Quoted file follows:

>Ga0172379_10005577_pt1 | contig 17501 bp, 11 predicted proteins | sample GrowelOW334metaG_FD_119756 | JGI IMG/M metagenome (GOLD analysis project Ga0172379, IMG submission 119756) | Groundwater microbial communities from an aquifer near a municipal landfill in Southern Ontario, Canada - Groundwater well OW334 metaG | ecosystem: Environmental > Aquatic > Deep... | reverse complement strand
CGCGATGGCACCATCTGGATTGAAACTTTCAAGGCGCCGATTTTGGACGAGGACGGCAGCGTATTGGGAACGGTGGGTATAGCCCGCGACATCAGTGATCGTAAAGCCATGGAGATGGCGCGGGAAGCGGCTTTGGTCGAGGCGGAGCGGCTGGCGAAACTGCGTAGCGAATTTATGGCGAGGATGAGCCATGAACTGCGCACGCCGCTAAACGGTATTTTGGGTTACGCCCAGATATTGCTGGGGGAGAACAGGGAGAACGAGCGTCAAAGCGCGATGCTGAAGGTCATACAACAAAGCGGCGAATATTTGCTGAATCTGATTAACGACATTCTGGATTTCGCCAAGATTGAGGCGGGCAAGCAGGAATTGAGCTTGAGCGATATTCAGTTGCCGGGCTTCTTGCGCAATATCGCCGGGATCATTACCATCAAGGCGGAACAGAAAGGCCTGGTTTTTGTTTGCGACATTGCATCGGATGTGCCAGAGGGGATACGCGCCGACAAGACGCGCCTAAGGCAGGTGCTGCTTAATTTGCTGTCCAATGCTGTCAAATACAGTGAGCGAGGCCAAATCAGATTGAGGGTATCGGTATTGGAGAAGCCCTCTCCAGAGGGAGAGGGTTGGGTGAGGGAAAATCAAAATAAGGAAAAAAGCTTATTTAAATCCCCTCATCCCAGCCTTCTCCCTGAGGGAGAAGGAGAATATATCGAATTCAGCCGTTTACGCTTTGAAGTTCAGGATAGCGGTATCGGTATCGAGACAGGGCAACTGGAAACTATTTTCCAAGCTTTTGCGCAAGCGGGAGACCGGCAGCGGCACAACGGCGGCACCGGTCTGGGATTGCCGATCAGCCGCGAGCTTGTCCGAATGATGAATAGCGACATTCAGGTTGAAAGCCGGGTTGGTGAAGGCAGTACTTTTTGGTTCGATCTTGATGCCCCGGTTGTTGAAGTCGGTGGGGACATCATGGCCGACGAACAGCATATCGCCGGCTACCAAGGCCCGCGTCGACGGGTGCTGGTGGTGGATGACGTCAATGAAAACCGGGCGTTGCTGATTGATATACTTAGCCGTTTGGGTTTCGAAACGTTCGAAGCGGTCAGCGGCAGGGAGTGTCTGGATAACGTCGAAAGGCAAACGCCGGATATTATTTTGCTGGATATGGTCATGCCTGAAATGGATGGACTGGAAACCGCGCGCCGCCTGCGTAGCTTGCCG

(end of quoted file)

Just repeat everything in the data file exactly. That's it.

>Ga0172379_10005577_pt1 | contig 17501 bp, 11 predicted proteins | sample GrowelOW334metaG_FD_119756 | JGI IMG/M metagenome (GOLD analysis project Ga0172379, IMG submission 119756) | Groundwater microbial communities from an aquifer near a municipal landfill in Southern Ontario, Canada - Groundwater well OW334 metaG | ecosystem: Environmental > Aquatic > Deep... | reverse complement strand
CGCGATGGCACCATCTGGATTGAAACTTTCAAGGCGCCGATTTTGGACGAGGACGGCAGCGTATTGGGAACGGTGGGTATAGCCCGCGACATCAGTGATCGTAAAGCCATGGAGATGGCGCGGGAAGCGGCTTTGGTCGAGGCGGAGCGGCTGGCGAAACTGCGTAGCGAATTTATGGCGAGGATGAGCCATGAACTGCGCACGCCGCTAAACGGTATTTTGGGTTACGCCCAGATATTGCTGGGGGAGAACAGGGAGAACGAGCGTCAAAGCGCGATGCTGAAGGTCATACAACAAAGCGGCGAATATTTGCTGAATCTGATTAACGACATTCTGGATTTCGCCAAGATTGAGGCGGGCAAGCAGGAATTGAGCTTGAGCGATATTCAGTTGCCGGGCTTCTTGCGCAATATCGCCGGGATCATTACCATCAAGGCGGAACAGAAAGGCCTGGTTTTTGTTTGCGACATTGCATCGGATGTGCCAGAGGGGATACGCGCCGACAAGACGCGCCTAAGGCAGGTGCTGCTTAATTTGCTGTCCAATGCTGTCAAATACAGTGAGCGAGGCCAAATCAGATTGAGGGTATCGGTATTGGAGAAGCCCTCTCCAGAGGGAGAGGGTTGGGTGAGGGAAAATCAAAATAAGGAAAAAAGCTTATTTAAATCCCCTCATCCCAGCCTTCTCCCTGAGGGAGAAGGAGAATATATCGAATTCAGCCGTTTACGCTTTGAAGTTCAGGATAGCGGTATCGGTATCGAGACAGGGCAACTGGAAACTATTTTCCAAGCTTTTGCGCAAGCGGGAGACCGGCAGCGGCACAACGGCGGCACCGGTCTGGGATTGCCGATCAGCCGCGAGCTTGTCCGAATGATGAATAGCGACATTCAGGTTGAAAGCCGGGTTGGTGAAGGCAGTACTTTTTGGTTCGATCTTGATGCCCCGGTTGTTGAAGTCGGTGGGGACATCATGGCCGACGAACAGCATATCGCCGGCTACCAAGGCCCGCGTCGACGGGTGCTGGTGGTGGATGACGTCAATGAAAACCGGGCGTTGCTGATTGATATACTTAGCCGTTTGGGTTTCGAAACGTTCGAAGCGGTCAGCGGCAGGGAGTGTCTGGATAACGTCGAAAGGCAAACGCCGGATATTATTTTGCTGGATATGGTCATGCCTGAAATGGATGGACTGGAAACCGCGCGCCGCCTGCGTAGCTTGCCG